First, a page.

The effects of the torrential storms of July 2010, which poured more than nine inches of rain in three days, are still being felt in neighborhoods around the city. Residents are still dealing with damage to their homes and properties from aging, leaking sanitary sewers that fill with rain and stopped flowing, which allowed wastewater to back up into the basements of many households.
Thus far, the city has spent more than $1 million to repair and replace municipal sanitary sewer mains so public sanitary sewers do not leak and allow storm water to enter following a major rainfall. However, privately owned sanitary laterals that connect houses to the street sewers still need to be addressed.
Representatives from environmental and conservation groups from six other Great Lakes states recently toured Waukesha to get a better understanding of Waukesha's need to for Great Lakes water. Waukesha needs the approval of the eight Great Lakes states to divert Lake Michigan water across the sub-concontinental divide, a practice that has tradionally been prohibited by a Great Lakes protection compact. Waukesha is the first community outside the Great Lakes drainage basin to seek such an exception. The out-of-state groups want to make sure that, if the deal were to be approved, Waukesha would follow the rules of the compact.
On October 18th, Milwaukee Riverkeeper Executive Director Karen Schapiro spoke with WUWM Environmental Reporter Susan Bence about the Clean Water Act's 40th Anniversary. This piece of monumental environmental legislation, passed with strong bi-partisan support, has done more to restore our waterways than any other law - before or since. Yet, there remains more work to be done today!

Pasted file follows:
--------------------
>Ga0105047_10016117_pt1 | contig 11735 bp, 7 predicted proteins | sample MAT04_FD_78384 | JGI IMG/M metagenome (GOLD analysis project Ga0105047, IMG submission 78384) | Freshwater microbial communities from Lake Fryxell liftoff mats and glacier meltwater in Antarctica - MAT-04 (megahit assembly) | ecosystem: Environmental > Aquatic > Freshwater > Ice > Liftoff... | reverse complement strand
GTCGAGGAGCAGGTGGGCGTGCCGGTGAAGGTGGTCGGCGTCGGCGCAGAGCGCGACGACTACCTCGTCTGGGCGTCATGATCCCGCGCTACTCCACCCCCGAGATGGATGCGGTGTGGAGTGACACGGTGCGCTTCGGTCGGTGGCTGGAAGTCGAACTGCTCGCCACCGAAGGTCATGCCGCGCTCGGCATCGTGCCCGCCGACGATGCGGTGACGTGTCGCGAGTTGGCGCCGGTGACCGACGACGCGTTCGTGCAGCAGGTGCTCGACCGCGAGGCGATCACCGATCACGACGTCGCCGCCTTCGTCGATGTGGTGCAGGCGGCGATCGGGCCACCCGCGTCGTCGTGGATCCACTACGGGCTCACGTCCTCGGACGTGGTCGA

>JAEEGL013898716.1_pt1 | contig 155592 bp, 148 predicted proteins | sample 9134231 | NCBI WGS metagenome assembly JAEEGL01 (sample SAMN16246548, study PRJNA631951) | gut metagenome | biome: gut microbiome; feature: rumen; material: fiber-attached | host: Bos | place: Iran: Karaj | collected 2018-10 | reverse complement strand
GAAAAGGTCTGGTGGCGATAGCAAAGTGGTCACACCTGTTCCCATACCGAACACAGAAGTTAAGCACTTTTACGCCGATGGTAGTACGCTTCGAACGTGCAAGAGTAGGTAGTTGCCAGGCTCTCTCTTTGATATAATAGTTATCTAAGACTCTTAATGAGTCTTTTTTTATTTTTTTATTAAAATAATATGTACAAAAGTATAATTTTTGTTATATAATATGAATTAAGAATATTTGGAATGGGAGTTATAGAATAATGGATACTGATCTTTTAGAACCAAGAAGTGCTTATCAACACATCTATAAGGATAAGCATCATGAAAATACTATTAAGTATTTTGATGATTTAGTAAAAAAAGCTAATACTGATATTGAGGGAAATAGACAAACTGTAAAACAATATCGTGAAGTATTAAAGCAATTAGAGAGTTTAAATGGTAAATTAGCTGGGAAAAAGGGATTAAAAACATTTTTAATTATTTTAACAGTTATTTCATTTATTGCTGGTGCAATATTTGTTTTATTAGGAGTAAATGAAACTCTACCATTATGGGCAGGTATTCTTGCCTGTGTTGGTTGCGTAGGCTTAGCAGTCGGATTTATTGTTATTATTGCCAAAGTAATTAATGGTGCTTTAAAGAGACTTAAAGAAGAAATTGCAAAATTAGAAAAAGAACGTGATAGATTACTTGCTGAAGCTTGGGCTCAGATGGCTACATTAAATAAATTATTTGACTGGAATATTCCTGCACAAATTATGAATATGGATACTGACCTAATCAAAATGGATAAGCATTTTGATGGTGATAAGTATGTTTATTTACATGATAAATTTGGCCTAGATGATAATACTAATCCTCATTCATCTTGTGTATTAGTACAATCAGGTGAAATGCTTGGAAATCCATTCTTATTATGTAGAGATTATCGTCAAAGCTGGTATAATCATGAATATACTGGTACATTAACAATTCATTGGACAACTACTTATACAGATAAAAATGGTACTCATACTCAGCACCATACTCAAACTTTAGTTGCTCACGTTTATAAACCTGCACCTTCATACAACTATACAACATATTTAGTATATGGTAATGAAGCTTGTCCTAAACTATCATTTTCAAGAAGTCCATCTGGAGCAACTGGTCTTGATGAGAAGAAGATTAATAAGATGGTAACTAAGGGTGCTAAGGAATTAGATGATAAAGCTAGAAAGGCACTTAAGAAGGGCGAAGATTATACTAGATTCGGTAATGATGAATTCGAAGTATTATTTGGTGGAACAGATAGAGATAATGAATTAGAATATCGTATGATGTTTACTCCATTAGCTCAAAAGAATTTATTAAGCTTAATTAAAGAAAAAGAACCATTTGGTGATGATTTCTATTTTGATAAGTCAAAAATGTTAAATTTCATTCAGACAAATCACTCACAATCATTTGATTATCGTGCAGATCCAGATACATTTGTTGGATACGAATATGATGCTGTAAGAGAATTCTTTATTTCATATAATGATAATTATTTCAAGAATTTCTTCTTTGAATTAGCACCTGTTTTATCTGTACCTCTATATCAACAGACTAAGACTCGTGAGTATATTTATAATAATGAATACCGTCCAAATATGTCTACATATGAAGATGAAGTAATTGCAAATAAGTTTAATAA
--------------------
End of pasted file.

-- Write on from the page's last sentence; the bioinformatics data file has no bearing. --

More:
Over 170 people joined us at Discovery World on October 10 to celebrate the 40th Anniversary of the Clean Water Act. If you didn't make the event, you still have time to see our exhibit, The Clean Water Act: Restoring Milwaukee's Rivers. The exhibit will be open in the Discovery World Promenade until November 25th. We hope you'll take a look and learn more about the history of our rivers and the legislation that makes so much of our work possible! Discovery World info and directions
* Note: there is no charge to see the exhibit!
This week, the City of Waukesha and Oak Creek signed a letter of intent whereby for a period of at least 40 years Oak Creek would supply Waukesha an average of 7 million gallons a day of Lake Michigan water starting within the next several years, rising to an average of 10.9 million gallons per day by mid-century. This letter of intent now becomes part of Waukesha’s application for a diversion of Great Lakes water, which is pending before the DNR, and must be approved by all the Great Lakes governors.
However, the state-wide Public Service Commission quickly ruled that Oak Creek would be precluded from taking on additional wholesale customers if it cannnot fully recover the costs of serving them, thus jeopardizing the water deal with Waukesha. The Oak Creek Common Council authorized the initial letter of intent, but Oak Creek's Water & Sewer Utility General Manager Steve Yttri does not plan on signing it after this development.